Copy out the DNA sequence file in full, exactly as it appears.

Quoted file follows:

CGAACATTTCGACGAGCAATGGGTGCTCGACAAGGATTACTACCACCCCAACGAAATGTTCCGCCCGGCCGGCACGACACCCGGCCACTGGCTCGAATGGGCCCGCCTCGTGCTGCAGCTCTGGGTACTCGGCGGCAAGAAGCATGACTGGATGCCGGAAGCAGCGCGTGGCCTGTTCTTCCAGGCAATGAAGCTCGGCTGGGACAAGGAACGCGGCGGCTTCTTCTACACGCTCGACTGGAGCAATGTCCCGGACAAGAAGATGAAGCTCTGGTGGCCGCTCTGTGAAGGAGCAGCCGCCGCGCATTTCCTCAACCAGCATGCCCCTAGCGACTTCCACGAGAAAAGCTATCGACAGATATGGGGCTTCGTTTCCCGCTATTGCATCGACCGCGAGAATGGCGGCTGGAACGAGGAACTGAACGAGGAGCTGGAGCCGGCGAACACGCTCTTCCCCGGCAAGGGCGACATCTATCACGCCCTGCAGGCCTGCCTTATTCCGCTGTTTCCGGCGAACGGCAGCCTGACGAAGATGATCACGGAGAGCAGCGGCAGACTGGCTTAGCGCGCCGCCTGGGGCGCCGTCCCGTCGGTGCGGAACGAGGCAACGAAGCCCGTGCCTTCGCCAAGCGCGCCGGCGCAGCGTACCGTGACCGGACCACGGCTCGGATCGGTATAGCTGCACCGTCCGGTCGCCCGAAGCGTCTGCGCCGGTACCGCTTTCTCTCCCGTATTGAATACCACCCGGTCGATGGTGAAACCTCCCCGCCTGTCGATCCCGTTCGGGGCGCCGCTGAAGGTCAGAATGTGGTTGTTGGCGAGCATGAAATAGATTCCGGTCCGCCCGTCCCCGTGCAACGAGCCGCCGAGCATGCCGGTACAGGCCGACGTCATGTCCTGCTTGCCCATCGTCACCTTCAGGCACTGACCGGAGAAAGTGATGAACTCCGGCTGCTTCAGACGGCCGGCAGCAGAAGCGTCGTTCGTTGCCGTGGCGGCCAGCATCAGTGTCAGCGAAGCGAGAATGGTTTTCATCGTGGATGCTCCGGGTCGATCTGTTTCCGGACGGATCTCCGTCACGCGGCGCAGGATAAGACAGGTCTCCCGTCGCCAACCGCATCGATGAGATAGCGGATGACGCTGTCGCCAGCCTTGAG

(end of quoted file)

CGAACATTTCGACGAGCAATGGGTGCTCGACAAGGATTACTACCACCCCAACGAAATGTTCCGCCCGGCCGGCACGACACCCGGCCACTGGCTCGAATGGGCCCGCCTCGTGCTGCAGCTCTGGGTACTCGGCGGCAAGAAGCATGACTGGATGCCGGAAGCAGCGCGTGGCCTGTTCTTCCAGGCAATGAAGCTCGGCTGGGACAAGGAACGCGGCGGCTTCTTCTACACGCTCGACTGGAGCAATGTCCCGGACAAGAAGATGAAGCTCTGGTGGCCGCTCTGTGAAGGAGCAGCCGCCGCGCATTTCCTCAACCAGCATGCCCCTAGCGACTTCCACGAGAAAAGCTATCGACAGATATGGGGCTTCGTTTCCCGCTATTGCATCGACCGCGAGAATGGCGGCTGGAACGAGGAACTGAACGAGGAGCTGGAGCCGGCGAACACGCTCTTCCCCGGCAAGGGCGACATCTATCACGCCCTGCAGGCCTGCCTTATTCCGCTGTTTCCGGCGAACGGCAGCCTGACGAAGATGATCACGGAGAGCAGCGGCAGACTGGCTTAGCGCGCCGCCTGGGGCGCCGTCCCGTCGGTGCGGAACGAGGCAACGAAGCCCGTGCCTTCGCCAAGCGCGCCGGCGCAGCGTACCGTGACCGGACCACGGCTCGGATCGGTATAGCTGCACCGTCCGGTCGCCCGAAGCGTCTGCGCCGGTACCGCTTTCTCTCCCGTATTGAATACCACCCGGTCGATGGTGAAACCTCCCCGCCTGTCGATCCCGTTCGGGGCGCCGCTGAAGGTCAGAATGTGGTTGTTGGCGAGCATGAAATAGATTCCGGTCCGCCCGTCCCCGTGCAACGAGCCGCCGAGCATGCCGGTACAGGCCGACGTCATGTCCTGCTTGCCCATCGTCACCTTCAGGCACTGACCGGAGAAAGTGATGAACTCCGGCTGCTTCAGACGGCCGGCAGCAGAAGCGTCGTTCGTTGCCGTGGCGGCCAGCATCAGTGTCAGCGAAGCGAGAATGGTTTTCATCGTGGATGCTCCGGGTCGATCTGTTTCCGGACGGATCTCCGTCACGCGGCGCAGGATAAGACAGGTCTCCCGTCGCCAACCGCATCGATGAGATAGCGGATGACGCTGTCGCCAGCCTTGAG